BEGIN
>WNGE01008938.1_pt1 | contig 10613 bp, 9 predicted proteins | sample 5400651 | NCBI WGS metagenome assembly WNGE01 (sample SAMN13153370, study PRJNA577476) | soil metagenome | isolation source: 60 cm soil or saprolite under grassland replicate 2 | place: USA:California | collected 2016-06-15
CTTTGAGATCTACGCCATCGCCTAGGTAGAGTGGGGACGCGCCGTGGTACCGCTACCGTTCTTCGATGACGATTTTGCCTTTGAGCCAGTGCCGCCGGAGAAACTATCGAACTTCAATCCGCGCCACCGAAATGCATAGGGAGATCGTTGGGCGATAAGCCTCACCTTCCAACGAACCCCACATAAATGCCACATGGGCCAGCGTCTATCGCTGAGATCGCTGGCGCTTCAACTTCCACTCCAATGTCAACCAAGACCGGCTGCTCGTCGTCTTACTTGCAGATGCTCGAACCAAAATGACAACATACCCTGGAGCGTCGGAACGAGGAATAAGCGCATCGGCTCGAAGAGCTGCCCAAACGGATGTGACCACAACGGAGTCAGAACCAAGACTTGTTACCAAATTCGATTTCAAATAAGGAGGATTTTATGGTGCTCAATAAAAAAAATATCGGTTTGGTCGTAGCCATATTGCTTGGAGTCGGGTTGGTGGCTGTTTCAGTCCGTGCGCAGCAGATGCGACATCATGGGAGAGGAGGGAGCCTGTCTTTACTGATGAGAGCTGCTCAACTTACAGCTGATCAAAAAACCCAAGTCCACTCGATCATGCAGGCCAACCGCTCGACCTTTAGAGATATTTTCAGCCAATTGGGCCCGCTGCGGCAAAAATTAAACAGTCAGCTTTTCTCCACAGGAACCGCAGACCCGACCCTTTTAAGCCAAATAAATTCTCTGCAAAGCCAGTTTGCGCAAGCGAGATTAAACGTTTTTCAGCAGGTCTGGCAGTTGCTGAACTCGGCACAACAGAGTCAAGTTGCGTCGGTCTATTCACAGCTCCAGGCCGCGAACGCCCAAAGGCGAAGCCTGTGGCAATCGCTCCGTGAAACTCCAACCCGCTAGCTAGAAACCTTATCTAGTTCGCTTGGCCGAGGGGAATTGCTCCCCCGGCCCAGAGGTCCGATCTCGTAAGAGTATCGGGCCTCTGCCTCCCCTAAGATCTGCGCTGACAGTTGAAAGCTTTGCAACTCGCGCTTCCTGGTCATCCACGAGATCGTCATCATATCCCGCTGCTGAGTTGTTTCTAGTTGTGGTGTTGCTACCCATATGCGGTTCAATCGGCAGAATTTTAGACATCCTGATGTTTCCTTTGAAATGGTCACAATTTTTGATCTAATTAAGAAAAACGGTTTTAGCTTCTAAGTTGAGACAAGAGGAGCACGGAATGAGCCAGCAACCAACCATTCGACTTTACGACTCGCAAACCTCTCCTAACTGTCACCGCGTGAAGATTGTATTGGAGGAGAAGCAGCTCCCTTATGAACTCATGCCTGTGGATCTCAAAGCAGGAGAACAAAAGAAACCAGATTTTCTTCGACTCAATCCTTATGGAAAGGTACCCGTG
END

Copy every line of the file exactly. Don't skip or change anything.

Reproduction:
>WNGE01008938.1_pt1 | contig 10613 bp, 9 predicted proteins | sample 5400651 | NCBI WGS metagenome assembly WNGE01 (sample SAMN13153370, study PRJNA577476) | soil metagenome | isolation source: 60 cm soil or saprolite under grassland replicate 2 | place: USA:California | collected 2016-06-15
CTTTGAGATCTACGCCATCGCCTAGGTAGAGTGGGGACGCGCCGTGGTACCGCTACCGTTCTTCGATGACGATTTTGCCTTTGAGCCAGTGCCGCCGGAGAAACTATCGAACTTCAATCCGCGCCACCGAAATGCATAGGGAGATCGTTGGGCGATAAGCCTCACCTTCCAACGAACCCCACATAAATGCCACATGGGCCAGCGTCTATCGCTGAGATCGCTGGCGCTTCAACTTCCACTCCAATGTCAACCAAGACCGGCTGCTCGTCGTCTTACTTGCAGATGCTCGAACCAAAATGACAACATACCCTGGAGCGTCGGAACGAGGAATAAGCGCATCGGCTCGAAGAGCTGCCCAAACGGATGTGACCACAACGGAGTCAGAACCAAGACTTGTTACCAAATTCGATTTCAAATAAGGAGGATTTTATGGTGCTCAATAAAAAAAATATCGGTTTGGTCGTAGCCATATTGCTTGGAGTCGGGTTGGTGGCTGTTTCAGTCCGTGCGCAGCAGATGCGACATCATGGGAGAGGAGGGAGCCTGTCTTTACTGATGAGAGCTGCTCAACTTACAGCTGATCAAAAAACCCAAGTCCACTCGATCATGCAGGCCAACCGCTCGACCTTTAGAGATATTTTCAGCCAATTGGGCCCGCTGCGGCAAAAATTAAACAGTCAGCTTTTCTCCACAGGAACCGCAGACCCGACCCTTTTAAGCCAAATAAATTCTCTGCAAAGCCAGTTTGCGCAAGCGAGATTAAACGTTTTTCAGCAGGTCTGGCAGTTGCTGAACTCGGCACAACAGAGTCAAGTTGCGTCGGTCTATTCACAGCTCCAGGCCGCGAACGCCCAAAGGCGAAGCCTGTGGCAATCGCTCCGTGAAACTCCAACCCGCTAGCTAGAAACCTTATCTAGTTCGCTTGGCCGAGGGGAATTGCTCCCCCGGCCCAGAGGTCCGATCTCGTAAGAGTATCGGGCCTCTGCCTCCCCTAAGATCTGCGCTGACAGTTGAAAGCTTTGCAACTCGCGCTTCCTGGTCATCCACGAGATCGTCATCATATCCCGCTGCTGAGTTGTTTCTAGTTGTGGTGTTGCTACCCATATGCGGTTCAATCGGCAGAATTTTAGACATCCTGATGTTTCCTTTGAAATGGTCACAATTTTTGATCTAATTAAGAAAAACGGTTTTAGCTTCTAAGTTGAGACAAGAGGAGCACGGAATGAGCCAGCAACCAACCATTCGACTTTACGACTCGCAAACCTCTCCTAACTGTCACCGCGTGAAGATTGTATTGGAGGAGAAGCAGCTCCCTTATGAACTCATGCCTGTGGATCTCAAAGCAGGAGAACAAAAGAAACCAGATTTTCTTCGACTCAATCCTTATGGAAAGGTACCCGTG